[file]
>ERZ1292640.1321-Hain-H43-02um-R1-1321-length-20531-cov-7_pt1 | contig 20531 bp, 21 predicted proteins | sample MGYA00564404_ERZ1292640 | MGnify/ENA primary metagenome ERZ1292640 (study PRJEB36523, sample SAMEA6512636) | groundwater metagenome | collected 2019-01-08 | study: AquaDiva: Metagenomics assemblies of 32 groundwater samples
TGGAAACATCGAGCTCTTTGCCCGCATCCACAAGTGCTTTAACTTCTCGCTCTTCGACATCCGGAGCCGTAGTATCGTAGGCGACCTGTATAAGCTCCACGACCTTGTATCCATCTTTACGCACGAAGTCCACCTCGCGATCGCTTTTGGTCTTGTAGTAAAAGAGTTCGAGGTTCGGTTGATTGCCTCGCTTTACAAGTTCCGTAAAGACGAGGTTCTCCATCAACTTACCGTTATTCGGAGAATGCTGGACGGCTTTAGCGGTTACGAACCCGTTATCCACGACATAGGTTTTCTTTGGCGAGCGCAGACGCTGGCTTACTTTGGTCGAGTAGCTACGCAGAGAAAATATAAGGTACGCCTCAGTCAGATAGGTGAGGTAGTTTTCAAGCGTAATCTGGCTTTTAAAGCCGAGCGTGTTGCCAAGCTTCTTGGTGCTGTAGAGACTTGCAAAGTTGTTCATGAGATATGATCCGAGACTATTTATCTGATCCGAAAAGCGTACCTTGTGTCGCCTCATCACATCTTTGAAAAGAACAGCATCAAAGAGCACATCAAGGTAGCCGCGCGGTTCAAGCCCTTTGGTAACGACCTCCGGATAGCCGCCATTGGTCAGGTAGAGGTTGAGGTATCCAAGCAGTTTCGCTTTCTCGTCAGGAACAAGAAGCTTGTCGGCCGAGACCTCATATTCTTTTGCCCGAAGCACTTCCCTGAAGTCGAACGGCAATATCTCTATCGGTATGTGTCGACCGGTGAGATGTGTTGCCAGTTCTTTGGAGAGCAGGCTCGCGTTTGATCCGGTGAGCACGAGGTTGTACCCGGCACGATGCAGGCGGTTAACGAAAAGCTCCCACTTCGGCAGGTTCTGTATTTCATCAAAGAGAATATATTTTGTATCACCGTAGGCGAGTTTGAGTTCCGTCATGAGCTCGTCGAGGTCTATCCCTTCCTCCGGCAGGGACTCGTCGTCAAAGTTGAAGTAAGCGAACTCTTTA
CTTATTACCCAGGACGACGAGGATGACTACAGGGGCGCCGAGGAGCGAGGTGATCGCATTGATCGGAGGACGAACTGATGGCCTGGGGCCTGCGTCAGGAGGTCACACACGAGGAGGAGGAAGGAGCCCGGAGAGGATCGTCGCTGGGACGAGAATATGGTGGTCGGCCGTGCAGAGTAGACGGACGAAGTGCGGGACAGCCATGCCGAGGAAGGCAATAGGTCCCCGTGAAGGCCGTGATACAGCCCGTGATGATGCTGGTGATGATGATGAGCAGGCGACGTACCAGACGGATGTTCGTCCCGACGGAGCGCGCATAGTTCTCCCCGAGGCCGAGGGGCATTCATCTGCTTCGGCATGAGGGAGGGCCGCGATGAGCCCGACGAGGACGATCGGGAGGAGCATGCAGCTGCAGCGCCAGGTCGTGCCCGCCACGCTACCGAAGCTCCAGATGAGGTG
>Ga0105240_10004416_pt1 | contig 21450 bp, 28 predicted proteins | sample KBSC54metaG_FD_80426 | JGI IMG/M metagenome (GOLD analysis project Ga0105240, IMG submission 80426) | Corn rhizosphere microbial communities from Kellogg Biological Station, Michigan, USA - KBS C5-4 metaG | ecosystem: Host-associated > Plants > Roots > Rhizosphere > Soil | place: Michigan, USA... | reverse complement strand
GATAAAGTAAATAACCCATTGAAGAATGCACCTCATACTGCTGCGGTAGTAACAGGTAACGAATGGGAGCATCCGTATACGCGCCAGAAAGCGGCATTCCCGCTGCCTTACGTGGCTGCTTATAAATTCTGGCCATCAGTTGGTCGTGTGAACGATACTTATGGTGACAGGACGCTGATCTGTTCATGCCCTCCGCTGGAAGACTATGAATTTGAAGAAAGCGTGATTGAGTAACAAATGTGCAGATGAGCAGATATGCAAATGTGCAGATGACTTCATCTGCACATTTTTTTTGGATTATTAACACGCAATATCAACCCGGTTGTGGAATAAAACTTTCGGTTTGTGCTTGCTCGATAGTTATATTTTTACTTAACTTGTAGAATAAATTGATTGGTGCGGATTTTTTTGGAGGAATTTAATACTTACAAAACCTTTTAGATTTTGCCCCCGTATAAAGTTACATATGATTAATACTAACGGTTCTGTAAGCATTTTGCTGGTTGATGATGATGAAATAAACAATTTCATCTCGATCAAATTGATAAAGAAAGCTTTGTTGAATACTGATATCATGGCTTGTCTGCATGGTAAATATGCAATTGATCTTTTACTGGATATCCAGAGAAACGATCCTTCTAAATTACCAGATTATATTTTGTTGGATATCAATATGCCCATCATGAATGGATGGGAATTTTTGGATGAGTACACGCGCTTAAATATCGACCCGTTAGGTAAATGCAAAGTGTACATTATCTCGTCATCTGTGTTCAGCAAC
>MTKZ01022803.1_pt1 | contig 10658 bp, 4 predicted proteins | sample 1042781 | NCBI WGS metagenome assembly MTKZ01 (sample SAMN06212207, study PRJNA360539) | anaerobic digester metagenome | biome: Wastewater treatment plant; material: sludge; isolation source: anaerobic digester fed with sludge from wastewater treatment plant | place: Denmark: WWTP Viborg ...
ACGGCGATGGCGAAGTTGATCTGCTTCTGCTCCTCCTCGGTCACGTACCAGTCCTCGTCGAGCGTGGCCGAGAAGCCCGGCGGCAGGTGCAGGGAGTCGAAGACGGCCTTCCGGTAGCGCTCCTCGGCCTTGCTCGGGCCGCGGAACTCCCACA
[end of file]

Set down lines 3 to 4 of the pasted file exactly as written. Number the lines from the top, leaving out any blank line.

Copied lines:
CTTATTACCCAGGACGACGAGGATGACTACAGGGGCGCCGAGGAGCGAGGTGATCGCATTGATCGGAGGACGAACTGATGGCCTGGGGCCTGCGTCAGGAGGTCACACACGAGGAGGAGGAAGGAGCCCGGAGAGGATCGTCGCTGGGACGAGAATATGGTGGTCGGCCGTGCAGAGTAGACGGACGAAGTGCGGGACAGCCATGCCGAGGAAGGCAATAGGTCCCCGTGAAGGCCGTGATACAGCCCGTGATGATGCTGGTGATGATGATGAGCAGGCGACGTACCAGACGGATGTTCGTCCCGACGGAGCGCGCATAGTTCTCCCCGAGGCCGAGGGGCATTCATCTGCTTCGGCATGAGGGAGGGCCGCGATGAGCCCGACGAGGACGATCGGGAGGAGCATGCAGCTGCAGCGCCAGGTCGTGCCCGCCACGCTACCGAAGCTCCAGATGAGGTG
>Ga0105240_10004416_pt1 | contig 21450 bp, 28 predicted proteins | sample KBSC54metaG_FD_80426 | JGI IMG/M metagenome (GOLD analysis project Ga0105240, IMG submission 80426) | Corn rhizosphere microbial communities from Kellogg Biological Station, Michigan, USA - KBS C5-4 metaG | ecosystem: Host-associated > Plants > Roots > Rhizosphere > Soil | place: Michigan, USA... | reverse complement strand